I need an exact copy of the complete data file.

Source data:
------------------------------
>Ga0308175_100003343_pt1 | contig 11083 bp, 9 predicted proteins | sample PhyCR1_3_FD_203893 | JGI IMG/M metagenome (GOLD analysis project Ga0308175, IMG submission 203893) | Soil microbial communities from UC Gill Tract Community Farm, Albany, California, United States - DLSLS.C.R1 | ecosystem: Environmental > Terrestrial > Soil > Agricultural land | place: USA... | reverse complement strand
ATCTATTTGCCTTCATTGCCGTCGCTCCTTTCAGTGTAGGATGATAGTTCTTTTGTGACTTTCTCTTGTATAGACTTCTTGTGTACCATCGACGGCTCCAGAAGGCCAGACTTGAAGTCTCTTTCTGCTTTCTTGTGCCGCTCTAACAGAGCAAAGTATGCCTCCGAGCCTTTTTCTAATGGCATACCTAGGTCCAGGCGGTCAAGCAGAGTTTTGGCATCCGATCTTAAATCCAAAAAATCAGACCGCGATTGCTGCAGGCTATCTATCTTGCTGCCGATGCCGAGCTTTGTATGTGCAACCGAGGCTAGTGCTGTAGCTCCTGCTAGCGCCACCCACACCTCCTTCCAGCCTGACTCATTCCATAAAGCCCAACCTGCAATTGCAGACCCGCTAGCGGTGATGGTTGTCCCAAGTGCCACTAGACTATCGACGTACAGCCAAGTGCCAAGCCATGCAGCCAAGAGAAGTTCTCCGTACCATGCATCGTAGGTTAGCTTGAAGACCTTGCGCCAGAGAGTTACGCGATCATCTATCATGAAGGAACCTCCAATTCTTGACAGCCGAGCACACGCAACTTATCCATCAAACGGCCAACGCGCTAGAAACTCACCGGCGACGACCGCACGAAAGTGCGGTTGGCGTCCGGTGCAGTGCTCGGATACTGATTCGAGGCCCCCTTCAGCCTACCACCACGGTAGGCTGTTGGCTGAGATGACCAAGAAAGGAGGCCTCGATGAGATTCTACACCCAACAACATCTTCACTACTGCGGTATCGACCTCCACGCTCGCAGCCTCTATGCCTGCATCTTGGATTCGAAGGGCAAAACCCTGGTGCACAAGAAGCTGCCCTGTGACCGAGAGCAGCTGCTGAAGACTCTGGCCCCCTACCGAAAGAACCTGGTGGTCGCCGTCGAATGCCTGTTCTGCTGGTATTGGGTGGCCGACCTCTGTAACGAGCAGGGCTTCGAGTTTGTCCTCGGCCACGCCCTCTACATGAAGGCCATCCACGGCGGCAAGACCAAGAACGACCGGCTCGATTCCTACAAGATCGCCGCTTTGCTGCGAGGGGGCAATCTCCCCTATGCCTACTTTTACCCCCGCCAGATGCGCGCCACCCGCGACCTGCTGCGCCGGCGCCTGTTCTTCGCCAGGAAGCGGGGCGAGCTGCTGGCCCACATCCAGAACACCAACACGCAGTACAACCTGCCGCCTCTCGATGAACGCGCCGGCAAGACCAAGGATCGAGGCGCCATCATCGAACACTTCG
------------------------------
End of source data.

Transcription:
>Ga0308175_100003343_pt1 | contig 11083 bp, 9 predicted proteins | sample PhyCR1_3_FD_203893 | JGI IMG/M metagenome (GOLD analysis project Ga0308175, IMG submission 203893) | Soil microbial communities from UC Gill Tract Community Farm, Albany, California, United States - DLSLS.C.R1 | ecosystem: Environmental > Terrestrial > Soil > Agricultural land | place: USA... | reverse complement strand
ATCTATTTGCCTTCATTGCCGTCGCTCCTTTCAGTGTAGGATGATAGTTCTTTTGTGACTTTCTCTTGTATAGACTTCTTGTGTACCATCGACGGCTCCAGAAGGCCAGACTTGAAGTCTCTTTCTGCTTTCTTGTGCCGCTCTAACAGAGCAAAGTATGCCTCCGAGCCTTTTTCTAATGGCATACCTAGGTCCAGGCGGTCAAGCAGAGTTTTGGCATCCGATCTTAAATCCAAAAAATCAGACCGCGATTGCTGCAGGCTATCTATCTTGCTGCCGATGCCGAGCTTTGTATGTGCAACCGAGGCTAGTGCTGTAGCTCCTGCTAGCGCCACCCACACCTCCTTCCAGCCTGACTCATTCCATAAAGCCCAACCTGCAATTGCAGACCCGCTAGCGGTGATGGTTGTCCCAAGTGCCACTAGACTATCGACGTACAGCCAAGTGCCAAGCCATGCAGCCAAGAGAAGTTCTCCGTACCATGCATCGTAGGTTAGCTTGAAGACCTTGCGCCAGAGAGTTACGCGATCATCTATCATGAAGGAACCTCCAATTCTTGACAGCCGAGCACACGCAACTTATCCATCAAACGGCCAACGCGCTAGAAACTCACCGGCGACGACCGCACGAAAGTGCGGTTGGCGTCCGGTGCAGTGCTCGGATACTGATTCGAGGCCCCCTTCAGCCTACCACCACGGTAGGCTGTTGGCTGAGATGACCAAGAAAGGAGGCCTCGATGAGATTCTACACCCAACAACATCTTCACTACTGCGGTATCGACCTCCACGCTCGCAGCCTCTATGCCTGCATCTTGGATTCGAAGGGCAAAACCCTGGTGCACAAGAAGCTGCCCTGTGACCGAGAGCAGCTGCTGAAGACTCTGGCCCCCTACCGAAAGAACCTGGTGGTCGCCGTCGAATGCCTGTTCTGCTGGTATTGGGTGGCCGACCTCTGTAACGAGCAGGGCTTCGAGTTTGTCCTCGGCCACGCCCTCTACATGAAGGCCATCCACGGCGGCAAGACCAAGAACGACCGGCTCGATTCCTACAAGATCGCCGCTTTGCTGCGAGGGGGCAATCTCCCCTATGCCTACTTTTACCCCCGCCAGATGCGCGCCACCCGCGACCTGCTGCGCCGGCGCCTGTTCTTCGCCAGGAAGCGGGGCGAGCTGCTGGCCCACATCCAGAACACCAACACGCAGTACAACCTGCCGCCTCTCGATGAACGCGCCGGCAAGACCAAGGATCGAGGCGCCATCATCGAACACTTCG